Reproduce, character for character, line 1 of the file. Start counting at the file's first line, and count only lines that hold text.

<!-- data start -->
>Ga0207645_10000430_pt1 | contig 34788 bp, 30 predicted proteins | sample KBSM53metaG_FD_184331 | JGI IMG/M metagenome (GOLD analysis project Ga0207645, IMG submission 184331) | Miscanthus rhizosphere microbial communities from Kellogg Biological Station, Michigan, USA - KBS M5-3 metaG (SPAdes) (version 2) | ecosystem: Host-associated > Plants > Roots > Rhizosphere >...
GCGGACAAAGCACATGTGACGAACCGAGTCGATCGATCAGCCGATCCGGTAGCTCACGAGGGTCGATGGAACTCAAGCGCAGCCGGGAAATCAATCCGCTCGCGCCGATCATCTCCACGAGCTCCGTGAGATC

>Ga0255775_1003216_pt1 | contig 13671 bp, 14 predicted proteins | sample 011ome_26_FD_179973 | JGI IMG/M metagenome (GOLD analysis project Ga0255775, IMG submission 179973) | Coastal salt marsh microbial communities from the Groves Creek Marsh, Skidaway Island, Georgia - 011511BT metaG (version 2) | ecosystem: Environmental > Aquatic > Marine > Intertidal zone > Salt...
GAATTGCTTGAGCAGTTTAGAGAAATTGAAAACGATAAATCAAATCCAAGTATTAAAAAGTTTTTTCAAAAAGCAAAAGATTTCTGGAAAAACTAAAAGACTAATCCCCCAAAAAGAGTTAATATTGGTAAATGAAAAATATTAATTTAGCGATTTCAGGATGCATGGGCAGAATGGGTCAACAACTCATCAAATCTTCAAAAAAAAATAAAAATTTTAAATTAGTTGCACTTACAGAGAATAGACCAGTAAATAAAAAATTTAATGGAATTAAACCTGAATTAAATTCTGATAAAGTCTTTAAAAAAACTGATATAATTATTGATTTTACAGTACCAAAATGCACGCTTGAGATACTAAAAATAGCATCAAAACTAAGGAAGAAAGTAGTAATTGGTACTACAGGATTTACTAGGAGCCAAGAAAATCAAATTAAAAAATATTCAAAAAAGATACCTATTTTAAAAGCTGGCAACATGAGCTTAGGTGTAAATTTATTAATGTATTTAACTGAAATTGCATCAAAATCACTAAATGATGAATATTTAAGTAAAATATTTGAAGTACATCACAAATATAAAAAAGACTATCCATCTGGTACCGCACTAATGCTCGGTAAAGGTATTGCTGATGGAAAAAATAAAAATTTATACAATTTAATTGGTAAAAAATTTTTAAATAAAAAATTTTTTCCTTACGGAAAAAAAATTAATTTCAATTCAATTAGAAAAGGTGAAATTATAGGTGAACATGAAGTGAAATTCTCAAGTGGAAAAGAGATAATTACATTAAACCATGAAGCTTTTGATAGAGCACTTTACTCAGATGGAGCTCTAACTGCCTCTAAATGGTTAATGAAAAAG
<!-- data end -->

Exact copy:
>Ga0207645_10000430_pt1 | contig 34788 bp, 30 predicted proteins | sample KBSM53metaG_FD_184331 | JGI IMG/M metagenome (GOLD analysis project Ga0207645, IMG submission 184331) | Miscanthus rhizosphere microbial communities from Kellogg Biological Station, Michigan, USA - KBS M5-3 metaG (SPAdes) (version 2) | ecosystem: Host-associated > Plants > Roots > Rhizosphere >...